It is a myth that plastic sanitary napkins are the safest option during periods, says Social Entrepreneur Mansi Sampat

It is a myth that plastic sanitary napkins are the safest option during periods, says Social Entrepreneur Mansi Sampat

While in a women's lifespan, her mensuration is expected to start from around the age of 11, until the age of 45 years not many women are yet aware of the implications of using unconventional methods that could lead to giving them severe infections.

Mansi Sampat is a social entrepreneur with a mission to help every woman stuck in a period cycle. To contribute something back to the society, she started and initiative 'The Blissful Women’ with an aim of instilling in minds of people that ‘Menstruation Matters, Period’.

Mansi possesses an, Ecced & ad., Diploma in travel & tourism and has completed short courses on world puppetry & laughter yoga coach.

Here are the excerpts of our conversation with the Blissful Woman, Mansi Sampat. Check them out!

Tell us something about why and how you laid the foundation of ‘The Blissful Women'.

It was when I started working as a freelancer, while traveling to remote areas of our country I realized that not a lot of women are aware of menstruation hygiene, due to which a lot of them suffer through severe infections. It was during the same time that once while I was stuck in my period cycle and discovered a sanitary napkin vending machine in one of the corporate offices I had visited for a meeting. I realized that 90% of working women and girls never get this facility if they face an emergency during their periods. While researching a little more on this, I discovered that while all women in urban areas use sanitary pads, none of them know the proper way to dispose them, since throwing them in the garbage is not the best solution for our environment. Thus, ‘The Blissful Women’ was born to spread awareness about sustainable hygiene period products and practices such as cloth pads, sanitary napkin vending machines and cremation machines.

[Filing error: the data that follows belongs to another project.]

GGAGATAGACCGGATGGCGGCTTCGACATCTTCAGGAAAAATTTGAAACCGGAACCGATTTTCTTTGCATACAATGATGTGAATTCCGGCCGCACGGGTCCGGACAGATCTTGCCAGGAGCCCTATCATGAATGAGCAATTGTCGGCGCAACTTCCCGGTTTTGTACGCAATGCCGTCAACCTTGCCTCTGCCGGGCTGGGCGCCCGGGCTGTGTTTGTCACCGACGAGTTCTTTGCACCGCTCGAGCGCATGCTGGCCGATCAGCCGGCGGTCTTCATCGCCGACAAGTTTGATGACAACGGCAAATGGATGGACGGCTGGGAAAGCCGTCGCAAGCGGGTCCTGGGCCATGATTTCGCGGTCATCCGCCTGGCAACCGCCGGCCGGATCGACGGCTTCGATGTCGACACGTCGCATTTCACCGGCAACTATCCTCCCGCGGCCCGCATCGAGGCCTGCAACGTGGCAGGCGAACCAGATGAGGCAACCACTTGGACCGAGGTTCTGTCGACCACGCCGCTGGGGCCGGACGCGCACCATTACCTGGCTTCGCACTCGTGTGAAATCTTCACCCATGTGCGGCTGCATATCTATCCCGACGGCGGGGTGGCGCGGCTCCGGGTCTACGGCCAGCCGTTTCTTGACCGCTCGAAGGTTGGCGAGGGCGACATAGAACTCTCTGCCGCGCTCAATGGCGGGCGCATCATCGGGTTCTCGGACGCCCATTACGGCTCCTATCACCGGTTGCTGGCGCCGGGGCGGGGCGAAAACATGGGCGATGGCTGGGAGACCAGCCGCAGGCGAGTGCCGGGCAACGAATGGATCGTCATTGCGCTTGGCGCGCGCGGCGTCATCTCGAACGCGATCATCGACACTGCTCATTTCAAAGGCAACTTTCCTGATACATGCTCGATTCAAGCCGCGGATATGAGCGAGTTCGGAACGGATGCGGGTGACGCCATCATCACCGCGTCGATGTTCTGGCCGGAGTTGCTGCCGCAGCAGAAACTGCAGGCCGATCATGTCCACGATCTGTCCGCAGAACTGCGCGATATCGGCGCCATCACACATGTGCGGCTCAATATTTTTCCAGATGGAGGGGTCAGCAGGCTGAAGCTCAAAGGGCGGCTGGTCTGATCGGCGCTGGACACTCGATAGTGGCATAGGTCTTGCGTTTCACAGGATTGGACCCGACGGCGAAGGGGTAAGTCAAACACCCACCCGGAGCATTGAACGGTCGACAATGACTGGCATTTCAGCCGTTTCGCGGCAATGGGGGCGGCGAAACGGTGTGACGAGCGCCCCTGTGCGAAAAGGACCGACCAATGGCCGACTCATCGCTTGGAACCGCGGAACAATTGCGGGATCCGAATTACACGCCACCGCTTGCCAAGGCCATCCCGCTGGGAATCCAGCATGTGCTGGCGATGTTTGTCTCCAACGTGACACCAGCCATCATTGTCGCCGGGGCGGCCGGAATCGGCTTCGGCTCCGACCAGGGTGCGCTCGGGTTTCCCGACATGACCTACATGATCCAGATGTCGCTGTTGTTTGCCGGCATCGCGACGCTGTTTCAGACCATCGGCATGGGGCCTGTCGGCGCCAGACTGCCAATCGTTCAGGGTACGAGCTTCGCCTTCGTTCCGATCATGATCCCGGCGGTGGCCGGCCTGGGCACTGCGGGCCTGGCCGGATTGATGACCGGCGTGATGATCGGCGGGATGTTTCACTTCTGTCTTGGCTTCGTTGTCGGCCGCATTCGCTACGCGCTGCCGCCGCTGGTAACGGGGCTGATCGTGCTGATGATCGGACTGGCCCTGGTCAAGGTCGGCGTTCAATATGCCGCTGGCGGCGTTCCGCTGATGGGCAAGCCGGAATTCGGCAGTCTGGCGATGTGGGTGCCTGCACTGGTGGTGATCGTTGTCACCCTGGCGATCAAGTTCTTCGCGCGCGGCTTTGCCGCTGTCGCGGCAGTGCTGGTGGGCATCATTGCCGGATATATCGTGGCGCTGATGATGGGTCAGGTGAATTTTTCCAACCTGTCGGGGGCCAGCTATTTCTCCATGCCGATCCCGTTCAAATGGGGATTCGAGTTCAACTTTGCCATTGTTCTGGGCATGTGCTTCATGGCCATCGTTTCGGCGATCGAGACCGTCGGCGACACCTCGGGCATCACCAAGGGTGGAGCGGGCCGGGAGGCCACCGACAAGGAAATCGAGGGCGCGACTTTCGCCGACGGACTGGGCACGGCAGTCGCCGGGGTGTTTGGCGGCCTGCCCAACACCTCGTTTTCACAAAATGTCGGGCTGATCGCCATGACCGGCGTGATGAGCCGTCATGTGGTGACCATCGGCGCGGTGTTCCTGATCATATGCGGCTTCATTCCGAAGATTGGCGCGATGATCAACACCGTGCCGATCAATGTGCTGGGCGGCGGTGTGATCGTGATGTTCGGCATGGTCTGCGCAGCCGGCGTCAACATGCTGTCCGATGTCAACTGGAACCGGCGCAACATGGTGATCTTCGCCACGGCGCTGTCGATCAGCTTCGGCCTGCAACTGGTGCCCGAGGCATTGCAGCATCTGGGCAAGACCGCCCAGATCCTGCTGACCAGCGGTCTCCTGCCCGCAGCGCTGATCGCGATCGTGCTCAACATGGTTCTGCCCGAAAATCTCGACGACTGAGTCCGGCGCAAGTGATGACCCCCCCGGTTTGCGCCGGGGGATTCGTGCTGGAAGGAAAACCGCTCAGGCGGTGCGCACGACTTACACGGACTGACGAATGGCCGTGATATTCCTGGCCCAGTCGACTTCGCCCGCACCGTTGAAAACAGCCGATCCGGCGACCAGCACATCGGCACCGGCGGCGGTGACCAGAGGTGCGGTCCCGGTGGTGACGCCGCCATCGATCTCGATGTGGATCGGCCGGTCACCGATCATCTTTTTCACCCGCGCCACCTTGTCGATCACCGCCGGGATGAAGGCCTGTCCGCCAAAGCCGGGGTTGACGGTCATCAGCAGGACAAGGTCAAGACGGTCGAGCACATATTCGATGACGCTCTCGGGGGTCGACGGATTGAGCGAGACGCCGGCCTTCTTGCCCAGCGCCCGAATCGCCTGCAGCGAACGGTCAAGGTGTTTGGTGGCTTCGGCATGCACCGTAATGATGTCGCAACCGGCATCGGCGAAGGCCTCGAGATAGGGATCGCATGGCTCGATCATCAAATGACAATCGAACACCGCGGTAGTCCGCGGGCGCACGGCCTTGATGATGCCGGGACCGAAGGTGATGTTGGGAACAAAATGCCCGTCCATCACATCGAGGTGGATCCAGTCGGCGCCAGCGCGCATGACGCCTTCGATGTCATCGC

While menstruation is a natural medical condition that almost every woman goes through monthly, very few know the real consequences of using sanitary napkins. Please throw some light on the same.

While plastic sanitary napkins are promoted commercially as the best solution for periods, many women face ill-effects of napkins, like rashes in the thigh areas, irritation, burning sensation, etc. which eventually becomes red patches that are unbearable. As plastic pads fold from corners, many times brushing the plastic layers with skin and vaginal areas also causes infections. PCOD and PCOS issues faced by young girls are the untold story of every alternate house. Many women do not discover the cause of their problems as they majorly blame either their diet or lifestyle.

What kind of activities take place under your campaign?

We have tied up with NGOs as well as individual donors, and work in collaboration with many corporations for their CSR activities. Through the funding we that receive from them, we adopt rural villages and do menstrual hygiene programs in those areas. We also distribute reusable cloth pads and encourage women to use them and contribute towards zero-waste emission due to menstruation in the environment for the next two years.

How has been your journey so far with ‘The Blissful Women’?

A roller coaster ride! The journey so far has been very challenging and different. Now-a-days people are becoming more aware about hazards of plastic but convincing them to play their own part in contributing towards a good environment is still a dream. However, I do meet eco-friendly people also who understand and support my drives too. The idea of clean India and green India will soon be a part of daily routine, for everyone and ‘The Blissful Women’ is doing its own bit.